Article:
Fork 1 is a welded or otherwise integral structure which includes a crown 2 and a stem 3. Stem 3 is formed with threads at its upper end 8 and is constructed with an interior axial passage 5 which is designed to receive the neck 21. The front wheel of the bicycle is mounted on the fork as is well known.

Frame head 4 is tubular and fits over the fork stem 3 and is rotatably mounted on bearings (not shown) secured by lower and upper endcaps 6 and 7 respectively.

Neck 21 consists of a handle bar mounting bracket 22 and shaft 17. Shaft 17 is inserted in stem passage 5 and is secured by lug 18 which is actuated by bolt 19. In order to insure proper strength in the neck assembly, there is generally provided a safety line as at 20 which is used as a reference to determine maximum safe extention of the neck shaft 17 from the stem passage 5. This is indicative of the limited adjustability of the handle bar neck.

In order to extend the fork stem 3, a cylindrical extender shaft 13 is provided. Shaft 13 is constructed with an axial interior passage 14 having an inner diameter identical to that of stem passage 5. Passage 14 is formed with interior threads at its lower end 15 which engage the external threads on the upper end 8 of fork stem 3. Flats 16 are machined at the upper end of extender shaft 13 so that the shaft may be tightened onto fork stem 3 with the aid of a wrench.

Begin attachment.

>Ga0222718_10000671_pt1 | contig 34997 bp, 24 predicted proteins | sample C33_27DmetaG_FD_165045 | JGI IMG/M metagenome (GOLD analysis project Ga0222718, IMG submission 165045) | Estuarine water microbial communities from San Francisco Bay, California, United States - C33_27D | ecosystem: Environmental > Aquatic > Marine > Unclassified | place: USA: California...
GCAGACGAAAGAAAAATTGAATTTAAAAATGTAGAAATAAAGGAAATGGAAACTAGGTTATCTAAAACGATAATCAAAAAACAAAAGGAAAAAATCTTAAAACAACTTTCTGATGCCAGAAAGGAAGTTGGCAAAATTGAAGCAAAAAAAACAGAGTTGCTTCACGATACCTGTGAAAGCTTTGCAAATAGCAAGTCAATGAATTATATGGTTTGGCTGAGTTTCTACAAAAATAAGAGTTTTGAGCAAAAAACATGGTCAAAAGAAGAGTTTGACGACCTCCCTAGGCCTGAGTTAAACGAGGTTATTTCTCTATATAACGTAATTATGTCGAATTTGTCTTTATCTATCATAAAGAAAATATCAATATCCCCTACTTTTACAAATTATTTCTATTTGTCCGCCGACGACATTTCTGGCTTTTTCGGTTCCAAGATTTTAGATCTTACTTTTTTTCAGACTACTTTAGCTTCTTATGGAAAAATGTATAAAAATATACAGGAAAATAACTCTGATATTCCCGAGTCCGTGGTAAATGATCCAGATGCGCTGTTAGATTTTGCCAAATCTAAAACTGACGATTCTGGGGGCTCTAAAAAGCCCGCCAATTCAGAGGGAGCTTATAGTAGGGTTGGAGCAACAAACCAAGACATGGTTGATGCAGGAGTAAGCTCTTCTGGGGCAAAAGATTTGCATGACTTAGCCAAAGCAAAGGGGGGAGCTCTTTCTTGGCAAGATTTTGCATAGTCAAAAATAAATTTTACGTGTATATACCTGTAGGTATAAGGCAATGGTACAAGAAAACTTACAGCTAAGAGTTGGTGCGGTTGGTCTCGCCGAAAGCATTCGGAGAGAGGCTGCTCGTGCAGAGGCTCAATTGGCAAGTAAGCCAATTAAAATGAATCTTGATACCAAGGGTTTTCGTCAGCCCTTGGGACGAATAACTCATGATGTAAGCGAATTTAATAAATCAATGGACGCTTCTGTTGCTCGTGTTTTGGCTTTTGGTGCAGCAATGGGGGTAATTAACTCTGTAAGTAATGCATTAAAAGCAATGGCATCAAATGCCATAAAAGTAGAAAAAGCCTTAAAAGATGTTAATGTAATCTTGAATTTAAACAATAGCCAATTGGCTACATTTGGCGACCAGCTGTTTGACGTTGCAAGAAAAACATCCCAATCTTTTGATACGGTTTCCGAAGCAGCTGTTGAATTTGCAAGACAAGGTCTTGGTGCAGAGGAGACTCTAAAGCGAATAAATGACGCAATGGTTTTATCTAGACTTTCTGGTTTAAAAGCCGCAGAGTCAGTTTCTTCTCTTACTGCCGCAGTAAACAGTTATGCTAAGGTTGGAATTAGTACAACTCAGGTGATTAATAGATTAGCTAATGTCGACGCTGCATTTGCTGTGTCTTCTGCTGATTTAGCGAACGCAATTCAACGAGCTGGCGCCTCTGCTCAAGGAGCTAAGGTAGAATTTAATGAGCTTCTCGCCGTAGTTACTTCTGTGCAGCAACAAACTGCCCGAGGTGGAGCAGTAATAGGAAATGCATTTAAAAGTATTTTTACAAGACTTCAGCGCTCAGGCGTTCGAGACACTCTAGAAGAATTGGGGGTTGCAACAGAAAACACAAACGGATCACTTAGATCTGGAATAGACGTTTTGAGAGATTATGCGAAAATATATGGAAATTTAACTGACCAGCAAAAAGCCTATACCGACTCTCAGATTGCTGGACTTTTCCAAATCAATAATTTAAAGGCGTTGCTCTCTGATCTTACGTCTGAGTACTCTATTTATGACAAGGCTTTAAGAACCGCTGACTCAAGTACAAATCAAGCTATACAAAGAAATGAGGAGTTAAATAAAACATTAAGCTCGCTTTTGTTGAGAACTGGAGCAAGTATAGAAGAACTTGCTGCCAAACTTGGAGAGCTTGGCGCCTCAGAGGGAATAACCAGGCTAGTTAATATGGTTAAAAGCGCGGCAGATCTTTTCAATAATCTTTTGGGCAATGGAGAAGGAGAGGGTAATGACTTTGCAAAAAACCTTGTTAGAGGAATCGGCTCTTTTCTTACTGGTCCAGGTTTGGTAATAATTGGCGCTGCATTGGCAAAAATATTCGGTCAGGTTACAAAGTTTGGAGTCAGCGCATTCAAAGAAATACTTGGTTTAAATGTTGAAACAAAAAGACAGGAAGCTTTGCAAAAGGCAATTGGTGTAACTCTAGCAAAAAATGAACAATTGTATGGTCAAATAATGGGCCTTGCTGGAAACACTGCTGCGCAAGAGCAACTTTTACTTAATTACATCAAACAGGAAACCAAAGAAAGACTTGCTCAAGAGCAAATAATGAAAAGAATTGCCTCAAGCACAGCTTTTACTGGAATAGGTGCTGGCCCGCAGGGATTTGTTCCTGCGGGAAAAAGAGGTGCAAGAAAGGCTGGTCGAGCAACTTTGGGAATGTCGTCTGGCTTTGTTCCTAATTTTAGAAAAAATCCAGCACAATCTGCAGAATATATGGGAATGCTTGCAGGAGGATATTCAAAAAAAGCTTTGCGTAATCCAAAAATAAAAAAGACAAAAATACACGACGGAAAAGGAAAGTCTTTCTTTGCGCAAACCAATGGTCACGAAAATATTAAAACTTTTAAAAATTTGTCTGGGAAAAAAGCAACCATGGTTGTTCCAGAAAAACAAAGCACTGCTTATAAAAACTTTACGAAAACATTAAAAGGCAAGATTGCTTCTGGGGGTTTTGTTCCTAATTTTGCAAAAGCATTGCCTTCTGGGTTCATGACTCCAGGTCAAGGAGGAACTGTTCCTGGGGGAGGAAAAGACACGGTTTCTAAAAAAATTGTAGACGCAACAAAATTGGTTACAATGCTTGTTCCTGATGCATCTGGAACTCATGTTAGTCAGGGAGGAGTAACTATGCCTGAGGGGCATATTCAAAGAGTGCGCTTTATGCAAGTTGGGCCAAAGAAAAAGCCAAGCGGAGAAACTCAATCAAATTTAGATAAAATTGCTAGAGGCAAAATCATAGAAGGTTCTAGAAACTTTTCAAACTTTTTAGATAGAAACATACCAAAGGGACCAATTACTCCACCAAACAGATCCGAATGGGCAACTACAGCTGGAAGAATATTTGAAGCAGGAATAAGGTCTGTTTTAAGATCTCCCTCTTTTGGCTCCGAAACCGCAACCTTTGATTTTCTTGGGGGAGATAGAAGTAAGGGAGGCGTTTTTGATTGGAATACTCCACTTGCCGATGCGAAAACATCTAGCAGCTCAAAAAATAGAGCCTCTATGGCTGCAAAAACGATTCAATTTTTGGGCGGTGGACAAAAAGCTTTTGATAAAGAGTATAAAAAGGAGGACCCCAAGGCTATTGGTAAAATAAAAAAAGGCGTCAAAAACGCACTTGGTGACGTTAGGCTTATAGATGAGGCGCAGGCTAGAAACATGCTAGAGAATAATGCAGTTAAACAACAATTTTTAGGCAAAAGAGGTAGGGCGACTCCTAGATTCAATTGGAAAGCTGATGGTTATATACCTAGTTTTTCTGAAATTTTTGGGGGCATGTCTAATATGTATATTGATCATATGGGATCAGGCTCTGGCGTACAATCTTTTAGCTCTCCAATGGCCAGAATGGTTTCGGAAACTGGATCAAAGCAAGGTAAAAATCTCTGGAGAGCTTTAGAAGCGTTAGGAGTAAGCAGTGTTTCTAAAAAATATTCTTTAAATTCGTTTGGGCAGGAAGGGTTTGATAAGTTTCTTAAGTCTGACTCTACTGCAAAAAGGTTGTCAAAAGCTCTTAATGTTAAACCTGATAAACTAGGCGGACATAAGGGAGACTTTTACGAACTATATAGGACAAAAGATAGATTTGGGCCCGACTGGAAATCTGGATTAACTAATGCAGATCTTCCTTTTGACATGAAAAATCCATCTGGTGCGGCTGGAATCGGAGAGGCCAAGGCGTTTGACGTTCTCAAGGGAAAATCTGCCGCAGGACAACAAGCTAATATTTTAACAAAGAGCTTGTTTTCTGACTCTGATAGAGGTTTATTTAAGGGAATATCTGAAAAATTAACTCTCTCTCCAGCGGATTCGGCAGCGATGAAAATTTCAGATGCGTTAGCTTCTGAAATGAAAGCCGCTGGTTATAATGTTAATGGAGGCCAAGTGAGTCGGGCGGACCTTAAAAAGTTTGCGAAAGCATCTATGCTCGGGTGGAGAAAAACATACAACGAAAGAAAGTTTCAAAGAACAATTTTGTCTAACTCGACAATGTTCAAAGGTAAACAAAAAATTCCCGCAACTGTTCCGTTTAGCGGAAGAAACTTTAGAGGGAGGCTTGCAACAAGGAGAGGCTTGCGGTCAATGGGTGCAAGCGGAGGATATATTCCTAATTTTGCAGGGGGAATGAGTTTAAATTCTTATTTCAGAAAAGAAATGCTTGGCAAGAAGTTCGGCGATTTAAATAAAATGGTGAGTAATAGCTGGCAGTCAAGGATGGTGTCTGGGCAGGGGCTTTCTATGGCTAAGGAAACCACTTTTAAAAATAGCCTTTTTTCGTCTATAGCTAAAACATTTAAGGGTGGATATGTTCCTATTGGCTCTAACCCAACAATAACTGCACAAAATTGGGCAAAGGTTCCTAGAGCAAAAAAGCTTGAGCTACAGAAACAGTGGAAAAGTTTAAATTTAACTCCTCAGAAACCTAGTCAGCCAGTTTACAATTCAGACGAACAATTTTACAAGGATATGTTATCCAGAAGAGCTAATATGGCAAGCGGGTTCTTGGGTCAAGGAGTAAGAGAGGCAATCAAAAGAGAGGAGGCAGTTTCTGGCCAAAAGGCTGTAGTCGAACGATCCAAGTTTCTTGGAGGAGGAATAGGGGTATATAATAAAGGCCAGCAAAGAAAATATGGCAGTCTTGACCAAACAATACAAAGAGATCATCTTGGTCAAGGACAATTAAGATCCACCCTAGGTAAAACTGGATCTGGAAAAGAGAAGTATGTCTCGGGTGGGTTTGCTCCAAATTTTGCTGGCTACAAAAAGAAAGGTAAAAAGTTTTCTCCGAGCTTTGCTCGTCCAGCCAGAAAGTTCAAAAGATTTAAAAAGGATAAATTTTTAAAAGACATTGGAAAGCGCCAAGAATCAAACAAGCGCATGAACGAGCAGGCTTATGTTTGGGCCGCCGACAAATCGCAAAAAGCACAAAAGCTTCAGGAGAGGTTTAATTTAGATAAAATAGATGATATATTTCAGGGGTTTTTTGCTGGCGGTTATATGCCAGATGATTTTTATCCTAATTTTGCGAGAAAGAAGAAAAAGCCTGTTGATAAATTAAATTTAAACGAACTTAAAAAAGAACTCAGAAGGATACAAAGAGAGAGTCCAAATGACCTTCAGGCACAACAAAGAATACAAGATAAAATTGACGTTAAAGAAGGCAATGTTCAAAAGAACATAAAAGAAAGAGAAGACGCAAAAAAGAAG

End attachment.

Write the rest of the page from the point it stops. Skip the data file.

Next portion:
Although the handle bar neck shaft 17 may be inserted directly into the extender shaft passage 14 and the desired increase in handle bar extention achieved, it is believed essential for safety reasons, that a reinforcing rod be inserted first to strengthen the junction of the extender shaft 13 and the fork stem 3. This is accomplished by providing an extender rod 9 which consists of a body 23 and lower and upper lugs 10 and 11 respectively. The lugs 10 and 11 are adjustably mounted to the body 23 by an axially positioned locking bolt 12 which extends through a central passage within the body. The mating interface between the body 23 and lugs 10 and 11 are slanted as shown so that, as the bolt is tightened, the lugs are forced into a slightly eccentric position. This results in a firm frictional engagement between the lugs and the interior wall of fork stem passage 5 and extender shaft passage 14. The reinforcing rod 9 is inserted into the axially aligned passages 14 and 5 and adjusted into position by tapping through the passage 14. For best results, the reinforcing bar should substantially fill the axial passages in the circumferential dimension. In order to maintain the rod 9 in position while allowing the final adjustment, an O-ring 24 is placed over the circumference of body 23. The O-ring 24 frictionally holds the rod 9 at the top of fork stem 3, while allowing it to be tapped into position within stem passage 5. The most effective position appears to be where the rod 9 spans the junction of elements 3 and 13. Once in position, the locking bolt 12 is tightened thereby actuating lugs 10 and 11 into locking engagement with the extender shaft 13 and fork stem 3. This assembly provides an extremely strong extension of the fork stem 3 and the handle bar neck may be inserted and adjusted for safe operation as is well known.